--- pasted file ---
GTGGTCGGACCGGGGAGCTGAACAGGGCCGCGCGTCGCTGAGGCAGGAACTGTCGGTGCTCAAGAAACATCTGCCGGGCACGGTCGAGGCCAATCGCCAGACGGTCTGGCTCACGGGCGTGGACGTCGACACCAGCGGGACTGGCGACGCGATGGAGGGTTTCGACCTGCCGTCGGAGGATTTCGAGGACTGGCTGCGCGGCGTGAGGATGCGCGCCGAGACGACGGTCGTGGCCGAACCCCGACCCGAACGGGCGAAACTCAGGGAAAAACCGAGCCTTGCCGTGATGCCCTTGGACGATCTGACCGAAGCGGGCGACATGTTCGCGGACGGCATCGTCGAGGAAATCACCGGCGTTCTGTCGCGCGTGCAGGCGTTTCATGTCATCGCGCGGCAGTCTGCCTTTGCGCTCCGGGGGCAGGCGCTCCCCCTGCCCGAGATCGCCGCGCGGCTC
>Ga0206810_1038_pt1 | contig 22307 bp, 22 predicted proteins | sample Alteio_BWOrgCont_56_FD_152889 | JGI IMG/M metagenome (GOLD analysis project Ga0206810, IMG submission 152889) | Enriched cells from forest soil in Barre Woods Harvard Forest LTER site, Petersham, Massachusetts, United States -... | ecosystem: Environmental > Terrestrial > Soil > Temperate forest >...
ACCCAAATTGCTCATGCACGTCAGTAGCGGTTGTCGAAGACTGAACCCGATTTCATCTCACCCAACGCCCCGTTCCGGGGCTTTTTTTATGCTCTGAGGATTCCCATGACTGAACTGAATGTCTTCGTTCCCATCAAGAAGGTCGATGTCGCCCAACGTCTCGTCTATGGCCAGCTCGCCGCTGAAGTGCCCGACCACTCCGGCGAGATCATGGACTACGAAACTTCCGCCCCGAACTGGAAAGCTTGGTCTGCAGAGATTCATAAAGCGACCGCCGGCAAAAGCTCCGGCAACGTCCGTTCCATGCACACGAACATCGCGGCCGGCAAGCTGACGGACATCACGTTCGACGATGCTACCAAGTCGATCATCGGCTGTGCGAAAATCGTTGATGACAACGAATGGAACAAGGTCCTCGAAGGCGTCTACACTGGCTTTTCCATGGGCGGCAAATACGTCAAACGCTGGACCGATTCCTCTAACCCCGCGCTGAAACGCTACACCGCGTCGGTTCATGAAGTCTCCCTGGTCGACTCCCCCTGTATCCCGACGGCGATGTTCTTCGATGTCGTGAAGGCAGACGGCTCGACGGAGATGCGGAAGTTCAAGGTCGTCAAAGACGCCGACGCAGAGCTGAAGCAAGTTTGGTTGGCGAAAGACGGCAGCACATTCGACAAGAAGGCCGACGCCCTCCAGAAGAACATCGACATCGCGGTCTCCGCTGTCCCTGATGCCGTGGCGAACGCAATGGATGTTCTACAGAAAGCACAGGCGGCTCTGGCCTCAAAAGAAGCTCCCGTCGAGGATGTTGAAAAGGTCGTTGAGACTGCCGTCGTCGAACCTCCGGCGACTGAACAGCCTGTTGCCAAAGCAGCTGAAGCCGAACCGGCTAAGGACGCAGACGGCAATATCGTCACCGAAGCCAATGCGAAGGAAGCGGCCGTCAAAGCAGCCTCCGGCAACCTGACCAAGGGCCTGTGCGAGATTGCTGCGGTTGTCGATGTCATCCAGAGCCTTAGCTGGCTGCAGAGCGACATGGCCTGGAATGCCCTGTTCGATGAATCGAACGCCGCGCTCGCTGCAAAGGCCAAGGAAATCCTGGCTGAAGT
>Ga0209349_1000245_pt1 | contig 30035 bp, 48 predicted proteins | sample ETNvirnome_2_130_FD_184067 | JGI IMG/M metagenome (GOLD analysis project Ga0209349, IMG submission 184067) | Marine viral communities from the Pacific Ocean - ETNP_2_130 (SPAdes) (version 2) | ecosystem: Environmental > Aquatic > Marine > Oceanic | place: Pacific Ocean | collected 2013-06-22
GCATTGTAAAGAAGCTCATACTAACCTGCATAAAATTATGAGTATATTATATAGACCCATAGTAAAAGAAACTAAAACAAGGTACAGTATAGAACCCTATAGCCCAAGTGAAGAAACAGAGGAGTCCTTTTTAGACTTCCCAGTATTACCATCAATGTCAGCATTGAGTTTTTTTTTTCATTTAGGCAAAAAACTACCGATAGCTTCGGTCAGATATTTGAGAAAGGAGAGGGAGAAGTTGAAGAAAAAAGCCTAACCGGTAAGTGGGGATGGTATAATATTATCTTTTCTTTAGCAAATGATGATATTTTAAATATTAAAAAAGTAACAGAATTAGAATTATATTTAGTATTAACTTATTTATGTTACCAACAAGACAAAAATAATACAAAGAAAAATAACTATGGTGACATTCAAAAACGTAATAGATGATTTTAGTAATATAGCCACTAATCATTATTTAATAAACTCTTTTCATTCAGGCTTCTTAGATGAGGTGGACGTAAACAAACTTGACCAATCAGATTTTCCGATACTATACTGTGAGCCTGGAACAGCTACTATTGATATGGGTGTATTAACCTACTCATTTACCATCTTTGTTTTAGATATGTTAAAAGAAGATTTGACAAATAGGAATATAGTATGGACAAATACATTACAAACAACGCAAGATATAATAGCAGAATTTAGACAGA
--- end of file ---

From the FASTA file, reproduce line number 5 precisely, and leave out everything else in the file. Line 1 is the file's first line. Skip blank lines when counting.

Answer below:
GCATTGTAAAGAAGCTCATACTAACCTGCATAAAATTATGAGTATATTATATAGACCCATAGTAAAAGAAACTAAAACAAGGTACAGTATAGAACCCTATAGCCCAAGTGAAGAAACAGAGGAGTCCTTTTTAGACTTCCCAGTATTACCATCAATGTCAGCATTGAGTTTTTTTTTTCATTTAGGCAAAAAACTACCGATAGCTTCGGTCAGATATTTGAGAAAGGAGAGGGAGAAGTTGAAGAAAAAAGCCTAACCGGTAAGTGGGGATGGTATAATATTATCTTTTCTTTAGCAAATGATGATATTTTAAATATTAAAAAAGTAACAGAATTAGAATTATATTTAGTATTAACTTATTTATGTTACCAACAAGACAAAAATAATACAAAGAAAAATAACTATGGTGACATTCAAAAACGTAATAGATGATTTTAGTAATATAGCCACTAATCATTATTTAATAAACTCTTTTCATTCAGGCTTCTTAGATGAGGTGGACGTAAACAAACTTGACCAATCAGATTTTCCGATACTATACTGTGAGCCTGGAACAGCTACTATTGATATGGGTGTATTAACCTACTCATTTACCATCTTTGTTTTAGATATGTTAAAAGAAGATTTGACAAATAGGAATATAGTATGGACAAATACATTACAAACAACGCAAGATATAATAGCAGAATTTAGACAGA